Traffic control on and around a worksite has two key aims: to manage risks and to ensure the work gets done quickly but properly. Neither aim can be achieved in isolation. This is why traffic management is an important process. It ensures the safety of everyone while reducing the time and money spent on any one project.
So, let’s have a look at some of the specific reasons why worksite traffic control is so important.
So everyone knows what is happening
From workers to drivers to pedestrians, everyone needs to know what is happening on and around a worksite. However, good traffic management is about ensuring everyone understands the rules that are applicable to them and aren’t overburdened by extraneous rules and regulations.
As a rule of thumb, everyone needs to know where they can and cannot go safely. For workers, this may include clearly marking high-risk areas and advising what safety measures should be taken, like wearing a hard hat.
Pedestrians and drivers need to be informed about where machinery enters and exits the site. They may also need to be directed to stop when machinery is entering or leaving the construction zone.
Alternatively, pedestrians and drivers may need to be directed to take a detour around the site if machinery is frequently moving or there is an ongoing risk around the site. This could be when a crane is being used and its path goes over the nearby road and footpath.
Further, drivers need to be informed of changed conditions. This could include changes to the road’s surface, closed lanes and reduced speeds. By informing drivers of these changed conditions, they can proceed with caution. In doing so, risks to others are reduced.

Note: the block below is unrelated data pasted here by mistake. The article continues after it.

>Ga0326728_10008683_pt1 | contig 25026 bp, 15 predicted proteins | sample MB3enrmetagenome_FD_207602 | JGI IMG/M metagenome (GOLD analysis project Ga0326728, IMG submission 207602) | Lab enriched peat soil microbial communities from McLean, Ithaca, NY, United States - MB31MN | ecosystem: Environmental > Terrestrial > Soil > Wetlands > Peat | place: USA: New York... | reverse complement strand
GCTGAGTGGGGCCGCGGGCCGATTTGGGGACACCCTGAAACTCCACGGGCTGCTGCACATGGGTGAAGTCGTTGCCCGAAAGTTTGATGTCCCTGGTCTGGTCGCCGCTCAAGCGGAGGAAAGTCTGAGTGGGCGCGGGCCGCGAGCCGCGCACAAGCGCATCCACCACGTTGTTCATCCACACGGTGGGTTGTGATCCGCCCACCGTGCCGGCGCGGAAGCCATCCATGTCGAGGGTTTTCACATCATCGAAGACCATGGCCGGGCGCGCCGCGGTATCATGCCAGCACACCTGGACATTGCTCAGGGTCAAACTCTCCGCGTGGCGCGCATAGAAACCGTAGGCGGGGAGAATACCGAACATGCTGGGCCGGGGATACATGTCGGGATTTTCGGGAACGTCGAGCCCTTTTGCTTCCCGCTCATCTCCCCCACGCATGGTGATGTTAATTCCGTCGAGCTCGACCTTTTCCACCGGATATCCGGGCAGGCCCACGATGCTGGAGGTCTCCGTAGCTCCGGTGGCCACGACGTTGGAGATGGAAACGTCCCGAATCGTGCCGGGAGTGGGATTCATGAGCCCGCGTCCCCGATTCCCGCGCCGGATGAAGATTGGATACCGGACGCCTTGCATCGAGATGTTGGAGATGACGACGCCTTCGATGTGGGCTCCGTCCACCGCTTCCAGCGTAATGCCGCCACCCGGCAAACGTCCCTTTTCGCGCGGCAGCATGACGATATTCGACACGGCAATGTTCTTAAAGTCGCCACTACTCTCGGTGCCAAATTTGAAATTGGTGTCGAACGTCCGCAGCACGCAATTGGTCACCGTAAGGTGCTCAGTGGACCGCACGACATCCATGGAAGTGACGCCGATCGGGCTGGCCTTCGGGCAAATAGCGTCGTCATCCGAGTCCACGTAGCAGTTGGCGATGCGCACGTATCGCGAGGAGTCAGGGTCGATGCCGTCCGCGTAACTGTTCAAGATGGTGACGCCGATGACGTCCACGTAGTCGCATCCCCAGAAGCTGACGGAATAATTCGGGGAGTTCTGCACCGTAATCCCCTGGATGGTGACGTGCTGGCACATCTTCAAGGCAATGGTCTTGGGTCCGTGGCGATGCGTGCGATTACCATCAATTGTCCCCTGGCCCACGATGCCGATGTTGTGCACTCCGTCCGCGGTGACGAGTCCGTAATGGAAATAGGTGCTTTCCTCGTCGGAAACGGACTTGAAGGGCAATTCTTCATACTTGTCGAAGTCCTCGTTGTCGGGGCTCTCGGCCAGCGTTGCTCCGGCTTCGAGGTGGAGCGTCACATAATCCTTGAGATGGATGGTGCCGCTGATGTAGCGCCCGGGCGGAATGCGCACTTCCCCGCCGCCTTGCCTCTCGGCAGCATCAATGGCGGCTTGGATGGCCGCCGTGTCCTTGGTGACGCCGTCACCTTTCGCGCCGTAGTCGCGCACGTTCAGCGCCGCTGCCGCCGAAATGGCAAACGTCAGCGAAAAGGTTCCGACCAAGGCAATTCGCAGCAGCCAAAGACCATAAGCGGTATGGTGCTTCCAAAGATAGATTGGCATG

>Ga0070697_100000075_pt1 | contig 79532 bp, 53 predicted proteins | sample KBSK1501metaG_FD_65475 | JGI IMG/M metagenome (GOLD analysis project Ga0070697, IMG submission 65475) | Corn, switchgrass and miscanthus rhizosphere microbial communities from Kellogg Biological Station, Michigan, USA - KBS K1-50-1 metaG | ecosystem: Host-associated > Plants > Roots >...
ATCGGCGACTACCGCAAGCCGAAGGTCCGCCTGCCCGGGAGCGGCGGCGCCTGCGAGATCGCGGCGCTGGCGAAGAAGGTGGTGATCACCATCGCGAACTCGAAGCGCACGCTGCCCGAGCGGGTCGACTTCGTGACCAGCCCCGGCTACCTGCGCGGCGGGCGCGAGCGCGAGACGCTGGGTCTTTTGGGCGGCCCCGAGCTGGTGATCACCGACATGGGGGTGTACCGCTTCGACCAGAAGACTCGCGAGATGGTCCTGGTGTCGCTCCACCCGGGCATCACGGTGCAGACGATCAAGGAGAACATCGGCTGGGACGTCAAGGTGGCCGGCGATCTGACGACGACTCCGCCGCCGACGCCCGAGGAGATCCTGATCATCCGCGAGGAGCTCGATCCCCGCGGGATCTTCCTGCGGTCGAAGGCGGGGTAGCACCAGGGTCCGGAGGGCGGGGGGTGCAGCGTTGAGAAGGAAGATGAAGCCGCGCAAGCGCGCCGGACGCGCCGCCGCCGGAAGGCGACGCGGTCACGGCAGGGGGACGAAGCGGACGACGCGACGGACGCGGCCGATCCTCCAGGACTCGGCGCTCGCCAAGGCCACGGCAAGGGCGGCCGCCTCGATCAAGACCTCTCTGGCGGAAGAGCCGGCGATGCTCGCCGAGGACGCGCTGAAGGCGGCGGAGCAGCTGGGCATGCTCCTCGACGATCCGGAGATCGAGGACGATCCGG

If drivers fail to take proper caution despite being informed, for instance driving over 40km/h in a construction zone, fines of over $1000 can be issued.
Pedestrians also need to be alerted to changed conditions for their own safety. As noted above, they may need to take a detour, such as crossing to the other side of the street to avoid overhead hazards.
Construction work can often create tripping hazards for pedestrians. For example, footpath repairs often require temporary resurfacing or bridging, and this can change the walking conditions and create potential trip hazards for pedestrians. Effective traffic management would clearly indicate the hazards, minimise the risk and even provide alternative routes for people with disabilities.
So delays can be reduced
Although it may seem that some methods to manage risks result in delays, they are ultimately designed to ensure the job is finished as efficiently as possible. Traffic management is aimed at mitigating risk and ensuring the safe and steady flow of traffic.
Reducing speed limits to 40kmph around a worksite may seem like it’s slowing traffic and increasing delays. However, by slowing traffic and reducing the risk of accident, it’s actually reducing the risk of much greater delays caused by traffic accidents.
Any accident could not only affect traffic passing the worksite, but could also damage machinery or close down the worksite, leading to delays in the project.
Traffic management is an important necessity as we continue to build, develop and repair structures and infrastructure. From new high-rise buildings to retarmacking a country road, there needs to be a happy balance between safety and efficiency.